Friday, February 22, 2013

That Was Constructive Criticism, You Fool!

Folks largely deplored the amount of backbiting and destructive criticism and cyber-bullying among genealogists in a brief but agonized discussion on Facebook last week. This was far from the first such discussion and I doubt it will be the last.

I am no fan of cyber-bullying, but usually my thoughts run in other directions:

(1) Anyone who thinks genealogy is bad this way should try reading nothing but political blogs and the comments thereon. We are paragons of decorum by comparison.

(2) Natural caution and some sort of Facebook etiquette dictates that no one ever name any particular individual or controversy in these discussions. (This also applies to non-genealogist friends I have on FB, who frequently post mood statements with no referents. It also applies to this post . . . but maybe not to later ones.) Since one person's cyber-bullying is another person's constructive criticism, I never quite know what we're talking about. Should I re-evaluate my own behavior? Or just enjoy re-evaluating others'?

(3) In my own genealogical life, I don't get enough criticism, constructive or otherwise. And I have a sneaking suspicion that few of us do.

Harold Henderson, "That Was Constructive Criticism, You Fool!," Midwestern Microhistory: A Genealogy Blog, posted 22 February 2013 ( : accessed [access date]). [Please feel free to link to the specific post if you prefer.]


Anne Gillespie Mitchell said...

I think I missed the facebook discussion you refer to and I'm not that sad about it. :-)

But, I agree, most of us need more constructive criticism on the work we do and we need to "publish" it more often in blogs and other easily accessible sources. How many professional genealogists have never put their work up for peer review? Peer review and constructive criticism makes us better.

Anonymous said...

I assume this is from my small rant last week. I will say that though I needed the outlet and I am better because of that. I want to stress that this had nothing to do with constructive criticism and it is definitely a bully situation. I (and a few others) have been dealing with it for about a year now and usually are very thick skinned about it. This was just a moment of I cannot take it any longer, I needed an outlet and Facebook took care of it. Not only that, it showed me that there are many out there in the same situation.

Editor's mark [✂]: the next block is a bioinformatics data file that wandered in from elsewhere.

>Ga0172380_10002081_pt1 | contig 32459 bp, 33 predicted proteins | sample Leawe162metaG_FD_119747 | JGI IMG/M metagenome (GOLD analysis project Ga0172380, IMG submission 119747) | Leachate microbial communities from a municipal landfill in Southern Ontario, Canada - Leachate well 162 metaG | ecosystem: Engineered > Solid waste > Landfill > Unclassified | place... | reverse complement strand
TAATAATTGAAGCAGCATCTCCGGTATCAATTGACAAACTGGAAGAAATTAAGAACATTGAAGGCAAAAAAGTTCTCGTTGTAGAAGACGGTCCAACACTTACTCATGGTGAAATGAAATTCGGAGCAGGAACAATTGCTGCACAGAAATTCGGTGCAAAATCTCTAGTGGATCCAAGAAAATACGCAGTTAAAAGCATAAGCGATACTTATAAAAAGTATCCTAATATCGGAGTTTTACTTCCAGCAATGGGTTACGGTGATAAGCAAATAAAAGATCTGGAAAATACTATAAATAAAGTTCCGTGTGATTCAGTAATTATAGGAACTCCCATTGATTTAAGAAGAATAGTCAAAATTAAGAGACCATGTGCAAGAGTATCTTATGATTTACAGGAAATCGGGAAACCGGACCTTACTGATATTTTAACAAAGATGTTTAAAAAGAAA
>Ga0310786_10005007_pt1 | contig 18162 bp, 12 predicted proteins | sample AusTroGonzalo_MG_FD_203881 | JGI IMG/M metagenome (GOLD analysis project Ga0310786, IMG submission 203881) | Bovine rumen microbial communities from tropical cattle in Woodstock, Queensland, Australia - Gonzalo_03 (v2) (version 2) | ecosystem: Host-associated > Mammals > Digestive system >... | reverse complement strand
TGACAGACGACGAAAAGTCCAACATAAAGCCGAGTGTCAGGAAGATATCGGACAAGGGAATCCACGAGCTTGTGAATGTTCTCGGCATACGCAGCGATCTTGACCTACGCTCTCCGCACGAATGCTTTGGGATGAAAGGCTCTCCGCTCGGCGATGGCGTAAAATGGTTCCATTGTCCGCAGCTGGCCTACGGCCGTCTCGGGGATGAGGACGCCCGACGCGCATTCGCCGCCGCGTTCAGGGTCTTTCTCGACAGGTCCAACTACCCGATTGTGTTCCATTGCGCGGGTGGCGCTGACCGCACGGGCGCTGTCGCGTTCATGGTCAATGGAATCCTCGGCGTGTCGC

Stephanie @ said...

Criticism is one thing, but I've witnessed, unfortunately, too many people simply - or more precisely blatantly - attacking another researcher because of the software they use, the platform they choose, or the way they use a hashtag. None of these things are constructive. There are too many divisions in our community, unfortunately. I only wish for respect. I think that it's that issue of respect that crosses a line from constructive criticism to bullying. If another genealogist would like to discuss a blog post or article I wrote and show me ways that I could have approached it better or improved my research, I would welcome it. However, I don't find use in coded diatribes on social media because people won't play ball according to someone's self-declared rule system.

We're like every other group on the planet... filled with humans who contain flaws just as they contain graces.

Harold Henderson said...

Thank you for these thoughts, Anne and Terri and Stephanie!

One thing I neglected to say is that guys and gals may react differently to the same statement. And perhaps partly for that reason, I'm still not sure I can clearly specify the fine line here.

I recently posted a criticism of someone's work for which I apologized the following morning, and then was told that there was no need for the apology, what I had said didn't really have the wrong tone I thought it had. (And yes, we were both guys -- still are, actually ;-)

So . . . I'm actually contemplating a later post where I will indeed take actual situations and attempt to rank them on some kind of scale. I can tell blatant bullying from blatant respectful criticism, but there may be more gray area in between than we expect. Thanks again for making me think!

Kerry Scott said...

I could not agree more.

One of my frustrations is that I'm increasingly having to wade through the secret-code messages on social media that tell me that someone sucks, was mean, said something dumb, etc. 95% of the time, I don't know who we're talking about or what they did, but I'm being put in a position where I'm supposed to take a side. I don't like it. Other times, I DO know who's being talked about, and I don't understand why the two parties don't just unfriend/unfollow each other. Watching people constantly take jibes at each other...well, I don't like that either. It's okay to just avoid people you don't like. There's no one forcing you to read the stuff they say that bugs you. That's one of the upsides of the internet.

We're genealogists. Our whole schtick is that we look at evidence to form a conclusion. If you're unwilling to produce evidence, don't ask me to form a conclusion.